Chinese porcelain blue and white and underglaze copper-red large deep saucer dish with gently flared rim, painted in the centre with a crab encircled by four carp and a mandarin carp, with shrimp and shell amongst a shoal of copper-red fish and guppies, with aquatic plants, arrow heads, leaves and roe, all within a single underglaze blue line, the underside and base glazed white with a wide channel foot rim.

13 7/8 inches, 35.2 cm diameter.

Kangxi period, circa 1680.


Some natural shrinkage on rim.

Provenance & Additional Information

  • Formerly in a Dutch private family collection.
  • Sold by Christie’s Amsterdam in their auction of Asian Ceramics and Works of Art, 10th May 2000, lot 60, p. 21.
  • Exhibited at the Palm Beach International Art and Antique Fair, 2002.
  • Sold by Imperial Oriental Art, New York, 2002.
  • Formerly in the collection of Jeffrey P. Stamen, The Jie Rui Tang Collection, no. 286.
  • Included by Jeffrey P. Stamen and Cynthia Volk with Yibin Ni in A Culture Revealed: Kangxi-Era Chinese Porcelain from The Jie Rui Tang Collection, no. 68, p. 171, where the authors note, “This dish conveys multiple wishes for scholarly success. A single crab signifies the rebus yijia yiming or ‘may you come in first in the palace examination.’ Xie, crab, signifies harmony and jia, the shell, also means ‘first.’ The central crab is encircled by different types of fish swimming through waterweed, forming the pun rebus qingbai lijie, or ‘pure and incorruptible.’ The two leaping carp are a reference to the legendary and challenging journey to surmount the waterfalls and pass through the Longmen gate and thus be transformed into a dragon, a metaphor long associated with the tenacity required of the aspiring scholar to pass the examinations.”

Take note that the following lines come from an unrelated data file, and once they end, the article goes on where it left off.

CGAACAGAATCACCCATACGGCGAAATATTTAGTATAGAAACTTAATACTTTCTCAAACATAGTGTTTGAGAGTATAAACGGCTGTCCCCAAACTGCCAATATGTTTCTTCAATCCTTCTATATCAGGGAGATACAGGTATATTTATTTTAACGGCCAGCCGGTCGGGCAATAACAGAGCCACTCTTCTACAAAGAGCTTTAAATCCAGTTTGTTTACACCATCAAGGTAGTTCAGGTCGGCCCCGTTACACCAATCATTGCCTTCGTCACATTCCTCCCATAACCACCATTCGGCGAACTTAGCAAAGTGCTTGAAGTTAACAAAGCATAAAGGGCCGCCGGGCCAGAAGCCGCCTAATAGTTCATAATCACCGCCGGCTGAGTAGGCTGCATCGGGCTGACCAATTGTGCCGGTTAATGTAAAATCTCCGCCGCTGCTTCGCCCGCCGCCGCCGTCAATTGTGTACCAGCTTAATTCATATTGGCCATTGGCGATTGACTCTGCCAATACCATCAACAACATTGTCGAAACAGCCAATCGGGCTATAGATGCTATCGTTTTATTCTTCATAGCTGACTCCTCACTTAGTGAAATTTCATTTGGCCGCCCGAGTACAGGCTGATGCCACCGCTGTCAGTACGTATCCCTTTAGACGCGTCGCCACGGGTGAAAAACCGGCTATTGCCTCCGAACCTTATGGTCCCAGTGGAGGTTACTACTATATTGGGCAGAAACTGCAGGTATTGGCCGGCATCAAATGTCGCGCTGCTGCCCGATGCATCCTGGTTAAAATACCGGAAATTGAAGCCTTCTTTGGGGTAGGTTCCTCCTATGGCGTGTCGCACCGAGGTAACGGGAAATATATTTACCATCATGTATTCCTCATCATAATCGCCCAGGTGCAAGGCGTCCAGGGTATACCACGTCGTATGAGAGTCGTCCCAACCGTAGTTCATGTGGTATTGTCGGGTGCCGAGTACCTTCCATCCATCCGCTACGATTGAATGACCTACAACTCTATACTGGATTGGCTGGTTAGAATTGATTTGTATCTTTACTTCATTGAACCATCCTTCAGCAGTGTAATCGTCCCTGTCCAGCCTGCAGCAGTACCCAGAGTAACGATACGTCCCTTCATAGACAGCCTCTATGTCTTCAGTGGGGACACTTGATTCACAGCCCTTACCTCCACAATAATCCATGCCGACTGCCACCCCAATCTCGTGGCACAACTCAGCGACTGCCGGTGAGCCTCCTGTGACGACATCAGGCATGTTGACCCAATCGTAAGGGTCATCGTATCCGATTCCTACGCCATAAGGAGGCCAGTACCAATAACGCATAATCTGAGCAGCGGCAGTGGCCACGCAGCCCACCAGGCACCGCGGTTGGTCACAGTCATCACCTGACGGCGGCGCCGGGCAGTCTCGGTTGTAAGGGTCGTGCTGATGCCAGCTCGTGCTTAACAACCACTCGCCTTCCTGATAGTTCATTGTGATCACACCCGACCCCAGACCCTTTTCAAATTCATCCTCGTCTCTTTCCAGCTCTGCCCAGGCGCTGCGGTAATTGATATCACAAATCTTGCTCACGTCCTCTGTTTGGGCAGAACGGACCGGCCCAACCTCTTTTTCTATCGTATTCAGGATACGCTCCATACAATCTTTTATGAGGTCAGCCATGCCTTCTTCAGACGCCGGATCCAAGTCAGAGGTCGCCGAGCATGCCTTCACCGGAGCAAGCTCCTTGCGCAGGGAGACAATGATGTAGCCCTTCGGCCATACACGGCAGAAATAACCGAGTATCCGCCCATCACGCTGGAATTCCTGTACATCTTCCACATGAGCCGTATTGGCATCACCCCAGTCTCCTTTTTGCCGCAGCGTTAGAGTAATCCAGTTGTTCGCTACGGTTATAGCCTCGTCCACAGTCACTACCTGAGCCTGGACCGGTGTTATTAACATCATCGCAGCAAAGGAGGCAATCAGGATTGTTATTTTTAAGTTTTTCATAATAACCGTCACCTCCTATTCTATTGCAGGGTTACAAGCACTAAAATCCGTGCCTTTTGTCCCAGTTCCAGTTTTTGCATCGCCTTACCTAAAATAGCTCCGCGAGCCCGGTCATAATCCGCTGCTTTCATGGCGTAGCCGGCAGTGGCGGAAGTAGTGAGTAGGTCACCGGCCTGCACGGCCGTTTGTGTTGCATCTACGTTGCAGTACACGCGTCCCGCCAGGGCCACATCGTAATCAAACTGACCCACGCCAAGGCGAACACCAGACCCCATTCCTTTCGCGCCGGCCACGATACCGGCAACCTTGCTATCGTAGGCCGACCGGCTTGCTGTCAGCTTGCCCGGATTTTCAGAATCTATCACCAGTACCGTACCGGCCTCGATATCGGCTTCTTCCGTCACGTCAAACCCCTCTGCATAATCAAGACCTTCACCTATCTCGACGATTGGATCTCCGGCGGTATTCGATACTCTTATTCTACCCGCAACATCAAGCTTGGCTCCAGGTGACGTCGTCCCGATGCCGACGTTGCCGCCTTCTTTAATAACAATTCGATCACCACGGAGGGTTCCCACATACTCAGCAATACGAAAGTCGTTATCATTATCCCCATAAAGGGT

• Sold by Sotheby’s New York in their auction of Kangxi: The Jie Rui Tang Collection, 20th March 2018, lot 381, p. 119.
  • Another similar dish with a channelled foot rim and celadon glaze on the underside is illustrated by Teresa Canepa and Katharine Butler in Leaping the Dragon Gate, inventory no. 1562, p. 432.
  • A similar dish without the copper-red decoration is in the Victoria and Albert Museum, collection no. CIRC.289-1931; a related dish with two carp and three shrimp was included by Marchant in their exhibition of Selected Chinese Porcelain from the Collection of Professor D.R. Laurence, 2010, no. 19, pp. 34/5; and another bearing a Kangxi reign mark was included by Spink in their exhibition of Chinese Blue and White Porcelain from the Pullan Collection, 1998, no. 33, pp. 28/9.